A 3D printed copper aerospike engine cutaway showing the intricate, organic-looking channels inside. It is vaguely reminiscent of a human torso and lungs.

3D Printed Aerospike Was Designed By AI

We’re still in the early days of generatively-designed objects, but when combined with the capabilities of 3D printing, we’re already seeing some interesting results. One example is this new copper aerospike engine. [via Fabbaloo]

A collaboration between startups Hyperganic (generative AI CAD) and AMCM (additive manufacturing), this 800 mm long aerospike engine may be the most complicated 3D print yet. It continues the exciting work being done with 3D printing for aerospace applications. The complicated geometries of rocket nozzles of any type let additive manufacturing really shine, so the combination of generative algorithms and 3D printed nozzles could result in some big leaps in coming years.

Aerospikes are interesting as their geometry isn’t pressure dependent like more typical bell-shaped rocket nozzles meaning you only need one engine for your entire flight profile instead of the traditional switching mid-flight. A linear aerospike engine was one of the main selling points for the cancelled VentureStar Space Shuttle replacement.

This isn’t the only generative design headed to space, and we’ve covered a few projects if you’re interested in building your own 3D printed rocket nozzles or aerospike engines. Just make sure you get clearance from your local aviation regulator before your project goes to space!

Fail Of The Week: 3D Printed Parts That Burn Like NASA’s Rocket Fuel

[Integza] is on a mission to find as many ways as possible to build rockets and other engines using 3D printing and other accessible manufacturing techniques. He had an a great idea – is it possible to 3D print a solid fuelled rocket, (video, embedded below) specifically can you 3D print the rocket grain itself? By using the resin as a fuel and mixing in a potent oxidiser (ammonium perchlorate specifically – thanks for the tip NASA!) he has some, erm, mixed success.

Effective thrust vs grain cross-sectional profile

As many of us (ahem, I mean you) can attest to, when in the throes of amateur solid-propellant rocket engine experimentation (just speaking theoretically, you understand) it’s not an easy task to balance the thrust over time and keep the combustion pressure within bounds of the enclosure’s capability. Once you’ve cracked making and securing a nozzle within the combustion chamber, the easiest task is to get control of the fuel/oxidiser/binder (called the fuel grain) ratio, particle size and cast the mixture into a solid, dry mass inside. The hard part is designing and controlling the shape of the grain, such that as the surface of the grain burns, the actively burning surface area remains pretty constant over time. A simple cylindrical hole would obviously increase in diameter over time, increasing the burning surface area, and causing the burn rate and resulting pressure to constantly increase. This is bad news. Various internal profiles have been tested, but most common these days is a multi-pointed star shape, which when used with inhibitor compounds mixed in the grain, allows the thrust to be accurately controlled.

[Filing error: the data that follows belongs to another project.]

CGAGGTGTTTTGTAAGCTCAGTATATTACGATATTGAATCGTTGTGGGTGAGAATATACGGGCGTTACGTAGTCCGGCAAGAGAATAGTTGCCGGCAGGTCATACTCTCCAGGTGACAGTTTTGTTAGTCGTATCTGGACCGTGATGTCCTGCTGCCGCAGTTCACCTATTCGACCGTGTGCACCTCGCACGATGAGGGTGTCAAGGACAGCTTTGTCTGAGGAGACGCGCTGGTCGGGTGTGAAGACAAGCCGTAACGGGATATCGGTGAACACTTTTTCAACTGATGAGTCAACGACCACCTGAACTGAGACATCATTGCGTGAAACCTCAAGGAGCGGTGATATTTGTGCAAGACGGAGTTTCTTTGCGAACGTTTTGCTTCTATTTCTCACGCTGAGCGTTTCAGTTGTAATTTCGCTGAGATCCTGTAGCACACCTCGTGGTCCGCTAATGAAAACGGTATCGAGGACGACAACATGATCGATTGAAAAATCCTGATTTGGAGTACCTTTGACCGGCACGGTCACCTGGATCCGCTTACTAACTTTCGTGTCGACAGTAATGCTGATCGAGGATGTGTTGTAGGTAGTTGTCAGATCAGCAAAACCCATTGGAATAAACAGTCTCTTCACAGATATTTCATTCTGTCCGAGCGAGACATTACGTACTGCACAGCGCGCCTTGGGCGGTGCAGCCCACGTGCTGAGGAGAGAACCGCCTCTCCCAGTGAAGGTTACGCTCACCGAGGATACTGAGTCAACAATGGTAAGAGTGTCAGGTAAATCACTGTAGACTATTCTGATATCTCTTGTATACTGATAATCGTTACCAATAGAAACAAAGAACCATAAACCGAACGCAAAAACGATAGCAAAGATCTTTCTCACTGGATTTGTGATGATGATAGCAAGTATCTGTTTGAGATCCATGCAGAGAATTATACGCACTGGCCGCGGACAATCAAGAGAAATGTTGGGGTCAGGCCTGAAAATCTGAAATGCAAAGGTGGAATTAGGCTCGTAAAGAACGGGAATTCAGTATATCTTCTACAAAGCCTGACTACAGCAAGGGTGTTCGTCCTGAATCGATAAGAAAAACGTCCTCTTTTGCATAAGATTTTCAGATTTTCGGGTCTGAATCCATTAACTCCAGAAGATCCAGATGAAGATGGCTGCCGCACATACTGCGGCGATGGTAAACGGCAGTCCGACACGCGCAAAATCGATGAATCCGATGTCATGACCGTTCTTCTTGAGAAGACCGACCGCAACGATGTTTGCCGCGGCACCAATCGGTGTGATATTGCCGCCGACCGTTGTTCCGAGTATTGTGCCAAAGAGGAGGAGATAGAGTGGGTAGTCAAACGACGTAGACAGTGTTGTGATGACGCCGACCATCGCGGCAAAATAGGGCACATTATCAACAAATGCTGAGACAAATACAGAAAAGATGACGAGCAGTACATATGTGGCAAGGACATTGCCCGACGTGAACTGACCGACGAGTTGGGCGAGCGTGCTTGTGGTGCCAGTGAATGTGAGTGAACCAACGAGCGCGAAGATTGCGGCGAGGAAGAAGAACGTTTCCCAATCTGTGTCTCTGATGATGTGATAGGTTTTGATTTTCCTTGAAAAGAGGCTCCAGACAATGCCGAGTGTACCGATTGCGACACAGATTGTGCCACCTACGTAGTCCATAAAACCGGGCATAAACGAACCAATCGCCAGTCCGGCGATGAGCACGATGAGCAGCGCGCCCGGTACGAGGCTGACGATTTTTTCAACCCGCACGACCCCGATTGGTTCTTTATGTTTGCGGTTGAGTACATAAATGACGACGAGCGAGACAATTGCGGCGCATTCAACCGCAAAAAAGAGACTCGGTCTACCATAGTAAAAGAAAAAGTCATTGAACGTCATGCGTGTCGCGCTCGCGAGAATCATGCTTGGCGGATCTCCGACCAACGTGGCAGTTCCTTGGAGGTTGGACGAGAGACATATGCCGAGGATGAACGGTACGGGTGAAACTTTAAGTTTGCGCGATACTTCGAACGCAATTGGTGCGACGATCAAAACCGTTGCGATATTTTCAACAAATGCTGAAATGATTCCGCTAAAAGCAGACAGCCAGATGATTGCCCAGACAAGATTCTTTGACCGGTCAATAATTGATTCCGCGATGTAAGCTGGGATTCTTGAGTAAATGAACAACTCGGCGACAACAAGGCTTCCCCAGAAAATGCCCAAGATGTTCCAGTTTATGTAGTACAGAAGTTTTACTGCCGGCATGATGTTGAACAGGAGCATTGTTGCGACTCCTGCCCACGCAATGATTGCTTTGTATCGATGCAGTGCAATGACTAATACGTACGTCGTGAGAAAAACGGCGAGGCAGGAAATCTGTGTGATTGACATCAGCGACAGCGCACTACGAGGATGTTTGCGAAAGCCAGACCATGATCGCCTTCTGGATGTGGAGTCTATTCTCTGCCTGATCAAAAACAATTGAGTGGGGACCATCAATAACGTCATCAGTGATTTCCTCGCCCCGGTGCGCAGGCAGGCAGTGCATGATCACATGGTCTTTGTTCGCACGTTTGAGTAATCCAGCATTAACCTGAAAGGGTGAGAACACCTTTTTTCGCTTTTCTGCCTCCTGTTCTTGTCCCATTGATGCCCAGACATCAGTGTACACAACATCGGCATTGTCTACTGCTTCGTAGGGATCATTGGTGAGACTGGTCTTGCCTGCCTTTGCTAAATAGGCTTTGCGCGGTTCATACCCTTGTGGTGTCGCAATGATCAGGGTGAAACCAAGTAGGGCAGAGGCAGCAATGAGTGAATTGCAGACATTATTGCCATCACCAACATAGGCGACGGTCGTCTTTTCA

[Integza] tried a few experiments to determine the most appropriate fuel/binder/oxidiser ratio, then 3D printed a few fuel grain pellets, rammed them into an acrylic tube combustion chamber (obviously) and attached a 3D printed nozzle. You can see for yourself the mach diamonds in the exhaust plume (which is nice) due to the supersonic flow being marginally over-expanded. Ideally the nozzle wouldn’t be made from plastic, but it only needs to survive a couple of seconds, so that’s not really an issue here.

The question of whether 3D printed fuel grains are viable was posed on space stack exchange a few years ago, which was an interesting read.

We’ve seen some more sophisticated 3D printed rocket engines lately, such as this vortex-cooled, liquid-fuel engine, and over on Hackaday,IO, here’s a 3D printed engine attempting to use PLA as the fuel source.

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Open Source, 3D Printed Rocket Engines

A liquid-fuel rocket engine is just about the hardest thing anyone could ever build. There are considerations for thermodynamics, machining, electronics, material science, and software just to have something that won’t blow up on the test rig. The data to build a liquid engine isn’t easy to find, either: a lot of helpful info is classified or locked up in one of [Elon]’s file cabinets.

[Graham] over at Fubar Labs in New Jersey is working to change this. He’s developing an open source, 3D printed, liquid fuel rocket engine. Right now, it’s not going to fly, but that’s not the point: the first step towards developing a successful rocket is to develop a successful engine, and [Graham] is hard at work making this a reality.

This engine, powered by gaseous oxygen and ethanol, is designed for 3D printing. It’s actually a great use of the technology; SpaceX and NASA have produced 3D printed engine parts using DMLS printers, but [Graham] is using the much cheaper (and available at Shapeways) metal SLS printers to produce his engine. Rocket engines are extremely hard to manufacture with traditional methods, making 3D printing the perfect process for building a rocket engine.

So far, [Graham] has printed the engine, injector, and igniter, all for the purpose of shoving oxygen and ethanol into the combustion chamber, lighting it, and marveling at the Mach cones. You can see a video of that below, but there’s also a few incredible resources on GitHub, the Fubar Labs wiki, and a bunch of pictures and test results here.

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